Not that thereīs anything wrong with that, the market isnīt exactly flooded with games similar to Thief or Deus Ex.

grey_space:
That's an interesting way to go about describing the games flaws. Soulless and lacking in passion?

I can't tell you with a straight face that I found the 2nd part of the game interesting. In the beggining its quirks and style were in motion before me, after that... nothing.

grey_space:
I disagree I think that there was plenty of passion in the development of the game.If anything, possibly too much in one direction.

Eh, at least that means that the artists tried to make it feel original, and not just ThiefShock.

grey_space:
If they just chilled the beans a little and perhaps allowed a few beats/levels for character development rather than rushing the player off to the next cool piece of their world that they wanted to show off.

They could've gotten away with A LOT more content, the mechanics are there, the level design is there, all that was left was great gameplay design. And yes, the characters could've been written and developed so much better if they hired voice actors that are trying to breakthrough rather than big names. The world was interesting in concept, but the execution was lacking in every aspect, the books filled with interesting stuff, but written in a very dull manner, everyone speaks like a robot instead of being oppressed/depressed by the setting, or trying to lighten up to avoid facing the decay outside.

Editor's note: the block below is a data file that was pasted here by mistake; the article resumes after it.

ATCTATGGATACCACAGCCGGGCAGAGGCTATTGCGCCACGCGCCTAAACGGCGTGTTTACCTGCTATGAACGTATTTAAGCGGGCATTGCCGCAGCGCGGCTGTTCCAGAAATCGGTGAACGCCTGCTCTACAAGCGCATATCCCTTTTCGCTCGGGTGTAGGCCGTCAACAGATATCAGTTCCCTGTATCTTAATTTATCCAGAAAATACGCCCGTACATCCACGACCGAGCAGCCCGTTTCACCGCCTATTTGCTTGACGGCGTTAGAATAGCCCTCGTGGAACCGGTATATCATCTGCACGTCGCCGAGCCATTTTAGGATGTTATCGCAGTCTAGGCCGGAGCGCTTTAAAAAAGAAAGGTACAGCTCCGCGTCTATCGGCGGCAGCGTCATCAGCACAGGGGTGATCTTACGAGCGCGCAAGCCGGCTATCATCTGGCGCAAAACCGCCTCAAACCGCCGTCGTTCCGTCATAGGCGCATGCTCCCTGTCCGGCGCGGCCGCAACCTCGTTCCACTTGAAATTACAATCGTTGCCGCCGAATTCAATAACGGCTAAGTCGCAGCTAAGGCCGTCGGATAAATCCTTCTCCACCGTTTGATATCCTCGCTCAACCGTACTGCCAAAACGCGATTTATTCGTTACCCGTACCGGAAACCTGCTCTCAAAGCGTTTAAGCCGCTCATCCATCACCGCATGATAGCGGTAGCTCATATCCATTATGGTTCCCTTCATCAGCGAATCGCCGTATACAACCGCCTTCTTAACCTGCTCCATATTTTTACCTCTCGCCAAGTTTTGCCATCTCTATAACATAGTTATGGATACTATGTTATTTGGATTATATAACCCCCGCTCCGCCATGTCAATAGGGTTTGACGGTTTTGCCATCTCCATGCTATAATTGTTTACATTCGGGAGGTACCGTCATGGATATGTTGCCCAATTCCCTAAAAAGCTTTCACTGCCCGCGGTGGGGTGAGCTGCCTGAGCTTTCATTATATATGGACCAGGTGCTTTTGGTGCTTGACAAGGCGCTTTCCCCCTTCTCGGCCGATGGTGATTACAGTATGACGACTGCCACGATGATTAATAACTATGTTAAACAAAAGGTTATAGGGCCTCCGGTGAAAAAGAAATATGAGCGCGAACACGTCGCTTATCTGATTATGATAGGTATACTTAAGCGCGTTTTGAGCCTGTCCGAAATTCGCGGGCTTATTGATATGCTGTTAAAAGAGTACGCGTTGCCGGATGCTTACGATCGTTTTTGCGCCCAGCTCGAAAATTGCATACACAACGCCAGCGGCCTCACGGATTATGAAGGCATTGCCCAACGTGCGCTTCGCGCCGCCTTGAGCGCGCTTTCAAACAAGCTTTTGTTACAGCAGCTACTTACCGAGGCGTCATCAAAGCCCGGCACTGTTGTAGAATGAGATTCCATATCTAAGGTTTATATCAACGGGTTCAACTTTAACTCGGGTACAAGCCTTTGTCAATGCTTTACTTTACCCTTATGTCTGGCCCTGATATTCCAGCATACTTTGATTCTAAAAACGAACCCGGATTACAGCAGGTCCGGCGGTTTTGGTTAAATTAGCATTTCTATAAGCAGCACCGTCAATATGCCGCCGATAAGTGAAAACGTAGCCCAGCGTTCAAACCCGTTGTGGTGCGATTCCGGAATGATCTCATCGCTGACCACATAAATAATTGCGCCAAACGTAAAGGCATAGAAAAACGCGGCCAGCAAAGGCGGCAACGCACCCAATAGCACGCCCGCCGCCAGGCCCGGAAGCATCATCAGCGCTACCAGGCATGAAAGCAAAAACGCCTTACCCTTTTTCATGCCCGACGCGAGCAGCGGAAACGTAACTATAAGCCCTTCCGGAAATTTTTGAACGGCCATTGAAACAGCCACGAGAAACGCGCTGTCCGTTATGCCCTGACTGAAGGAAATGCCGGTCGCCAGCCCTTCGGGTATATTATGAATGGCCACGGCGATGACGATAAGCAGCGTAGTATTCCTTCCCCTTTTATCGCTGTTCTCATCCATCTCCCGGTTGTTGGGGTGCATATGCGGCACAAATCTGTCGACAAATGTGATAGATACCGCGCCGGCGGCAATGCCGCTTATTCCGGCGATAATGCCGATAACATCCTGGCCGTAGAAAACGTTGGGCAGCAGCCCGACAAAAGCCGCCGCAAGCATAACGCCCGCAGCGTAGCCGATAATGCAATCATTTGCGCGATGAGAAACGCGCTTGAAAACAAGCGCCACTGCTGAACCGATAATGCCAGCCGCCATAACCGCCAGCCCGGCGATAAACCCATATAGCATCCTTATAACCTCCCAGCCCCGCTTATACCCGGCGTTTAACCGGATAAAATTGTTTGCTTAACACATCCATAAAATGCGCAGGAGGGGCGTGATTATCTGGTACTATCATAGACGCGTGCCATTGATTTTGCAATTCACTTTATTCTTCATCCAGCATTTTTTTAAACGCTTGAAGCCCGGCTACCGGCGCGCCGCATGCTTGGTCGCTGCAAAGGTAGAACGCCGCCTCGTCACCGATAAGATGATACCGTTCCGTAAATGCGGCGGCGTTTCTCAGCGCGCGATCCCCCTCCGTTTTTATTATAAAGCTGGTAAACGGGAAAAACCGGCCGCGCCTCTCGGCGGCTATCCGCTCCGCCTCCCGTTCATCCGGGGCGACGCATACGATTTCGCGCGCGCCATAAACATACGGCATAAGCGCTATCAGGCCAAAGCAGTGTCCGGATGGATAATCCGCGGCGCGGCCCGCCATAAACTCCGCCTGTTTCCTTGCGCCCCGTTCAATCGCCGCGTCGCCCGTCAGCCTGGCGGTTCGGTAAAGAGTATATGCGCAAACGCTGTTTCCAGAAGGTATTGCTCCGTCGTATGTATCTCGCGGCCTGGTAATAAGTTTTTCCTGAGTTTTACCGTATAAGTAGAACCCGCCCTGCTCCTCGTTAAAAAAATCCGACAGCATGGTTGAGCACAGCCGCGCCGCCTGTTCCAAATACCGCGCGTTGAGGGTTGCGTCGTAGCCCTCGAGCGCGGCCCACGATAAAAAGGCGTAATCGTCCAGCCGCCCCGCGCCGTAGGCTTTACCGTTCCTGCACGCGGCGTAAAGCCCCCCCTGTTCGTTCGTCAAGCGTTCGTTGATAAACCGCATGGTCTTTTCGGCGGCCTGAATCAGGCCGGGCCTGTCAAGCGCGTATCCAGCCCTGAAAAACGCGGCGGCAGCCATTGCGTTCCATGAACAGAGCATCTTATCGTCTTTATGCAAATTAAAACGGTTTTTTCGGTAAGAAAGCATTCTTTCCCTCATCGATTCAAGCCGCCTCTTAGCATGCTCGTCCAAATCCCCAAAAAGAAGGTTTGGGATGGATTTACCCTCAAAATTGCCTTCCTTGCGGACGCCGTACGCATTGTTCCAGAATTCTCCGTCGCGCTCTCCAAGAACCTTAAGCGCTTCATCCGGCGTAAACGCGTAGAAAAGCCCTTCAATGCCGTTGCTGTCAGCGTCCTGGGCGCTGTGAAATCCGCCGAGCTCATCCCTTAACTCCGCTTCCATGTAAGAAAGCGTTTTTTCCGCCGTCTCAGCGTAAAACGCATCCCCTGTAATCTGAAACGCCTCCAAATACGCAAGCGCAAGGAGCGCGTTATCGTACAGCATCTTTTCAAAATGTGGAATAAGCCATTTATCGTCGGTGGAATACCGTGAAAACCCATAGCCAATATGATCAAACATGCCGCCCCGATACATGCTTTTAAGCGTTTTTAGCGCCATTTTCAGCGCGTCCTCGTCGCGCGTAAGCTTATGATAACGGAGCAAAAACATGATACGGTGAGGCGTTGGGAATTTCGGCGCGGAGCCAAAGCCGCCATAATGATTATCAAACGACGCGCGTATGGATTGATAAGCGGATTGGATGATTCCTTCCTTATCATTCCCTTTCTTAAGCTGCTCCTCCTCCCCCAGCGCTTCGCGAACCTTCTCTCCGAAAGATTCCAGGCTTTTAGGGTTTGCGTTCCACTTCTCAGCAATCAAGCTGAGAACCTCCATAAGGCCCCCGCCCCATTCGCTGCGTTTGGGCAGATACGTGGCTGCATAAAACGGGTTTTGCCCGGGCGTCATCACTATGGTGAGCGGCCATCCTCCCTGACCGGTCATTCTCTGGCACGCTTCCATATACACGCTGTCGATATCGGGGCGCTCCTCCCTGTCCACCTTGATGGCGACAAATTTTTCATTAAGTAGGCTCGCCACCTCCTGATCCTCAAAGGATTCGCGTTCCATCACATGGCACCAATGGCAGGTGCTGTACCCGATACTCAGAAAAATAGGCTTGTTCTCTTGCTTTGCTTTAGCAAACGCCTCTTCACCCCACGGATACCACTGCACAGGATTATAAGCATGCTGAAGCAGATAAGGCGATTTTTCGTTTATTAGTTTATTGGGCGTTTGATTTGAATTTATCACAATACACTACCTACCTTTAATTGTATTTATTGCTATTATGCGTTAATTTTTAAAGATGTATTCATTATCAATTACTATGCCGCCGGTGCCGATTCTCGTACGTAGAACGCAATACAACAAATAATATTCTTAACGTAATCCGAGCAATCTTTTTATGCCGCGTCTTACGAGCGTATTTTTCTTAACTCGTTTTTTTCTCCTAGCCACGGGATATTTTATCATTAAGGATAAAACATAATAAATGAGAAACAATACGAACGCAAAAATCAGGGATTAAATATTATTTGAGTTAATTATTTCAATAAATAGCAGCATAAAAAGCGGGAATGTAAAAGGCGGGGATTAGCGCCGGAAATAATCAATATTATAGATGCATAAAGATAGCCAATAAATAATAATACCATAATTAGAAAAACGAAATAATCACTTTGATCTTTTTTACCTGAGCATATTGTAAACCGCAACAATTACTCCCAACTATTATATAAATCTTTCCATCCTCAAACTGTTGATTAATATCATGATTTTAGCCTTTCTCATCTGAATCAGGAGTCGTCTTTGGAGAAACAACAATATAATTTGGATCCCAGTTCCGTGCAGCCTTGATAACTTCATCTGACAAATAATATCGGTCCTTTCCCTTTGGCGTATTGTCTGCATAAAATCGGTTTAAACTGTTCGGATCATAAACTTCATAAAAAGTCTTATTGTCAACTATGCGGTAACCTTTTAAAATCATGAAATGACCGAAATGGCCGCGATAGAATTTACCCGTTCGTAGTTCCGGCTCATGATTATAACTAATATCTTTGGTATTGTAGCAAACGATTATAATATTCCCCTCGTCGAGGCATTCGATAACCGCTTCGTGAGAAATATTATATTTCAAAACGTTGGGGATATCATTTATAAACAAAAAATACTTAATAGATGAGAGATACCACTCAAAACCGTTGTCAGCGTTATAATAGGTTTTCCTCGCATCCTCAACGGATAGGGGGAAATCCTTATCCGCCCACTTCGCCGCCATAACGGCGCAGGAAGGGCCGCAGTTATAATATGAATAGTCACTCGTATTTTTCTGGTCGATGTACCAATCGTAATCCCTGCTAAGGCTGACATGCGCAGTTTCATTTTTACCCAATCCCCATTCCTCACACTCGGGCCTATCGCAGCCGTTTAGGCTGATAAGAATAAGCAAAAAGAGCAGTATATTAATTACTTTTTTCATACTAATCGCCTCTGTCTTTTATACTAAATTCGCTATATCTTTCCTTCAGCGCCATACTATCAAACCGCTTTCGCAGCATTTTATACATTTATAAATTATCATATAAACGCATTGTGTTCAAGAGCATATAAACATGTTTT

grey_space:
I would totally agree with you that while it was an excellent game, it could have been so much more.

This is what about AAA games, creative works that play it "safely", aggravates me the most.

cerebus23:

Strazdas:
I agree with tihs guy. specializing in your type of games is what gave us the best franchises we have. Total war, civilization, and many many other.

wait didnt sid meyer do civ? and gunship, and pirates! the man did alot of games beside civ and in many very different games a helo combat sim? a pirate rpg, and one of the highest rated rts games of all time. the man got around and i can hardly say he specialized in doing just rts.